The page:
Recent simulations show complementarily that the formation of dislocations as carriers of plastic deformation is suppressed by hydrogen enrichment. Contrariwise, signatures of plastic deformation in fracture surfaces are often found in hydrogen-embrittled samples. To explain this, the model of hydrogen-induced local plasticity (HELP) was developed. The model is based on a reduction of the dislocation-dislocation interaction by the hydrogen in the distortion field of step dislocations, whereby the strain caused by the lattice defect is partially compensated by the compressive behavior of the hydrogen in the interstitial lattice sites. The hydrogen is stored in the form of nanohydrides. Together with a reduction of the shear modulus, this results in shielding effects reducing the dislocation distance. In situ TEM studies confirm this effect, with an increased mobility of the dislocations going along. The reduced dislocation distances in pile-ups are then responsible for crack initiation. It should be noted here that the area of plastic deformation remains very small so that the fracture surfaces appear primarily brittle.

The discussion on the various mechanisms is, however, still controversial and requires further experimental and theoretical investigations.

The theory of hydride formation on surfaces developed in the past research period shows a markedly reduced hydrogen solubility (solvus line) caused by the relaxation of coherent distortions between the metal and the hydride. The resulting surface phase-diagram, which predicts a solubility limit of surfaces and cracks in the room temperature range, which is reduced by up to two orders of magnitude for austenite, suggests a bridge between the descriptions of hydride-forming and non-hydride-forming systems. It provides a quantitative explanation approach for the significantly increased hydrogen concentrations on free surfaces, which can lead to embrittlement in the sense of the HEDE image.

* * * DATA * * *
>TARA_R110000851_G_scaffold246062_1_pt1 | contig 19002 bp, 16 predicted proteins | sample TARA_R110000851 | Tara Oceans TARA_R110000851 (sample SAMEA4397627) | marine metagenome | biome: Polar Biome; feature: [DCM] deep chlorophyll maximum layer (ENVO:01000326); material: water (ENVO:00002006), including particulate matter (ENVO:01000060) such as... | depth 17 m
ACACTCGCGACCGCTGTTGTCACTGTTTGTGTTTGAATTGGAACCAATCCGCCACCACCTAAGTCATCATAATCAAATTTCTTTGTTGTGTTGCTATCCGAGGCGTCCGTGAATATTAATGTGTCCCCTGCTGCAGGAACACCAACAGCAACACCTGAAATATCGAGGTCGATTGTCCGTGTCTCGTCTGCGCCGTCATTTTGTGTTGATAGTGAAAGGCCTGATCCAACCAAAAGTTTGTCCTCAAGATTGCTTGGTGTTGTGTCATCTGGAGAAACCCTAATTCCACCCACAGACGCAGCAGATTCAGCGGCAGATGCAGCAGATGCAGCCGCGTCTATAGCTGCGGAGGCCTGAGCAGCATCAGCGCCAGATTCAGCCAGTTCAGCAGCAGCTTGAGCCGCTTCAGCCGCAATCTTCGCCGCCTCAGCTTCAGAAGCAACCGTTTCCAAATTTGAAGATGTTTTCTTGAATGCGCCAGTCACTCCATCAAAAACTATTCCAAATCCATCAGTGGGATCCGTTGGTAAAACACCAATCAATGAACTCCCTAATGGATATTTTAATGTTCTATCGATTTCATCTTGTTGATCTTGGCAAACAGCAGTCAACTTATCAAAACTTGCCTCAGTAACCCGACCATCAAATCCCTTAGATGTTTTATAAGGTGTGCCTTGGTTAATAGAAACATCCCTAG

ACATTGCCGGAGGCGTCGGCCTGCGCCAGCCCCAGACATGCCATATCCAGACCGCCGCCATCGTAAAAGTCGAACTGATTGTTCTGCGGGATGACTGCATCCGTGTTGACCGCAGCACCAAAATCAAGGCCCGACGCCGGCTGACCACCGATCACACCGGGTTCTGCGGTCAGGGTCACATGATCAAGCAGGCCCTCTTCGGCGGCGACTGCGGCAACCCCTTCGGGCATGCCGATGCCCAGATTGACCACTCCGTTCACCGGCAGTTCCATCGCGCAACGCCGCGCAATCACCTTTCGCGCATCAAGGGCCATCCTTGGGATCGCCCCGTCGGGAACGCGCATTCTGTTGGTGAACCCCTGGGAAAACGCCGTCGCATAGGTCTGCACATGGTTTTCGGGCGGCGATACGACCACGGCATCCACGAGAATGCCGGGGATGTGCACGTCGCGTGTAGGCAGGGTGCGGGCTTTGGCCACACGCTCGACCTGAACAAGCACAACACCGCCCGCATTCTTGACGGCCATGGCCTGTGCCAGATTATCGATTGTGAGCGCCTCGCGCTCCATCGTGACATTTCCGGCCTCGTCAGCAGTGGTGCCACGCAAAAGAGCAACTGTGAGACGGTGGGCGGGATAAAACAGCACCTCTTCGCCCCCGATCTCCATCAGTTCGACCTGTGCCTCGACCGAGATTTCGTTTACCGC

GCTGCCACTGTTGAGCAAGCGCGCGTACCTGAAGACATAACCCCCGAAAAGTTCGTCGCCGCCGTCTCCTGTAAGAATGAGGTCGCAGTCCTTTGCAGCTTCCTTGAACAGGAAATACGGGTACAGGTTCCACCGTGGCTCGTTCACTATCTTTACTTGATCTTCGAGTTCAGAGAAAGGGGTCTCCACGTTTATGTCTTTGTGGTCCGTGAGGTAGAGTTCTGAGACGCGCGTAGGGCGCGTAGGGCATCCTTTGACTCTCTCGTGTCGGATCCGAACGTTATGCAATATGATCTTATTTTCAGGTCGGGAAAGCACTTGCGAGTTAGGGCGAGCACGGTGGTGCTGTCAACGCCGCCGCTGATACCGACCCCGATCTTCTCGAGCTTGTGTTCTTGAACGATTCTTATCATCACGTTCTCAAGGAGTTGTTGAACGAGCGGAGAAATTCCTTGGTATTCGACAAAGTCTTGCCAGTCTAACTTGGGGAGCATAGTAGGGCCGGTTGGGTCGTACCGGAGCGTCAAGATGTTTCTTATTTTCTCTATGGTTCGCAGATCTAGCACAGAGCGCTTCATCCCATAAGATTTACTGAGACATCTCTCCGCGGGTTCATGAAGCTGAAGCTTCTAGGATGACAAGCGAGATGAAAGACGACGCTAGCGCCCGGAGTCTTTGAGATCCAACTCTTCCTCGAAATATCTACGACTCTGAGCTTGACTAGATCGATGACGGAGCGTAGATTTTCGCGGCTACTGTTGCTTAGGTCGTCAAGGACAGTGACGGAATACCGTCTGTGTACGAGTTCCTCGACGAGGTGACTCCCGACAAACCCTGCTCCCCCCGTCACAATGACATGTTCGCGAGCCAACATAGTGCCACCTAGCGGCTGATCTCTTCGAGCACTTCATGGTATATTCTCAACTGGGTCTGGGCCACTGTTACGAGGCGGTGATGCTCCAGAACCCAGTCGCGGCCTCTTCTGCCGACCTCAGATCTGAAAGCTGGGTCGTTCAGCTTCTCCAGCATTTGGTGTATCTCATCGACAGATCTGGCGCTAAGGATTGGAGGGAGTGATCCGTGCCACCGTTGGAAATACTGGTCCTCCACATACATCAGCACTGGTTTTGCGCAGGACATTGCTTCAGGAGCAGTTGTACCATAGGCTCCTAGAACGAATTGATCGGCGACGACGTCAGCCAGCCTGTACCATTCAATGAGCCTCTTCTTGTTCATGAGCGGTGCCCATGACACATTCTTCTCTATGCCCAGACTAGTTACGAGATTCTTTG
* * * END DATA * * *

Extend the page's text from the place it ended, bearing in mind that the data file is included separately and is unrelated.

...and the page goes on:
Integration von mehrskaligen Simulationen und Experimenten auf verschiedenen Längenskalen
Skalenübergang

 

Mikro-Makro-Skalenübergang

 

Experimentelle Charakterisierung auf verschiedenen Längenskalen

 

Skalenübergang
ab initio - Kontinuumsmodellierung

Mikro-Makro-Skalenübergang für das chemo-mechanische Modell der Wasserstoffversprödung Experimentelle Charakterisierung auf verschiedenen Längenskalen

For this purpose, individual subprojects from project areas A, B and C will co-operate in the "Hydrogen Management" cloud. The central scientific question in Cloud III is:

What is the cause-and-effect relationship for the delayed cracking in high manganese steels and for the avoidance of this embrittlement due to aluminum addition?

The aim of the investigations is in general the development of a multi-scale model approach. In the field of characterization (C) it is planned to observe the crack formation in a locally resolved manner by means of in situ experiments (SEM, 3D X-Ray microcomputer tomography analysis) and, at the same time, to derive requirements for hydrogen embrittlement resistance on the basis of various applications of sheet metal forming. The investigations are accompanied by a simulation at various levels for the quantification of the boundary conditions of hydrogen loading and -diffusion, of the deformation and the damage and crack formation. The development is supported by deepening the understanding of hydrogen in the high manganese system, by adapting the material models and mechanism maps from area A as well as by an intensive analysis of the influence of the process route in area B with respect to hydrogen sources.